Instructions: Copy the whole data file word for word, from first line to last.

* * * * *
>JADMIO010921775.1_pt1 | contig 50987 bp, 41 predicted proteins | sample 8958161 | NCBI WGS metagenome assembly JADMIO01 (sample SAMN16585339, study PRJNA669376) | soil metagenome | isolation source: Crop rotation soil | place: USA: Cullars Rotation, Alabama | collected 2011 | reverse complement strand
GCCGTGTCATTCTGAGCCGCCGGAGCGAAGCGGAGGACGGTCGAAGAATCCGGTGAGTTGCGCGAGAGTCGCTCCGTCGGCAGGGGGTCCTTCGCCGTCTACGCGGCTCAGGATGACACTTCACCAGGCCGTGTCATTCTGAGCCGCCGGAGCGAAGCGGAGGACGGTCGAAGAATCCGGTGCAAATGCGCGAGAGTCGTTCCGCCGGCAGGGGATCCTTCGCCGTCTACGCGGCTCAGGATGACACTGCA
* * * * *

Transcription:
>JADMIO010921775.1_pt1 | contig 50987 bp, 41 predicted proteins | sample 8958161 | NCBI WGS metagenome assembly JADMIO01 (sample SAMN16585339, study PRJNA669376) | soil metagenome | isolation source: Crop rotation soil | place: USA: Cullars Rotation, Alabama | collected 2011 | reverse complement strand
GCCGTGTCATTCTGAGCCGCCGGAGCGAAGCGGAGGACGGTCGAAGAATCCGGTGAGTTGCGCGAGAGTCGCTCCGTCGGCAGGGGGTCCTTCGCCGTCTACGCGGCTCAGGATGACACTTCACCAGGCCGTGTCATTCTGAGCCGCCGGAGCGAAGCGGAGGACGGTCGAAGAATCCGGTGCAAATGCGCGAGAGTCGTTCCGCCGGCAGGGGATCCTTCGCCGTCTACGCGGCTCAGGATGACACTGCA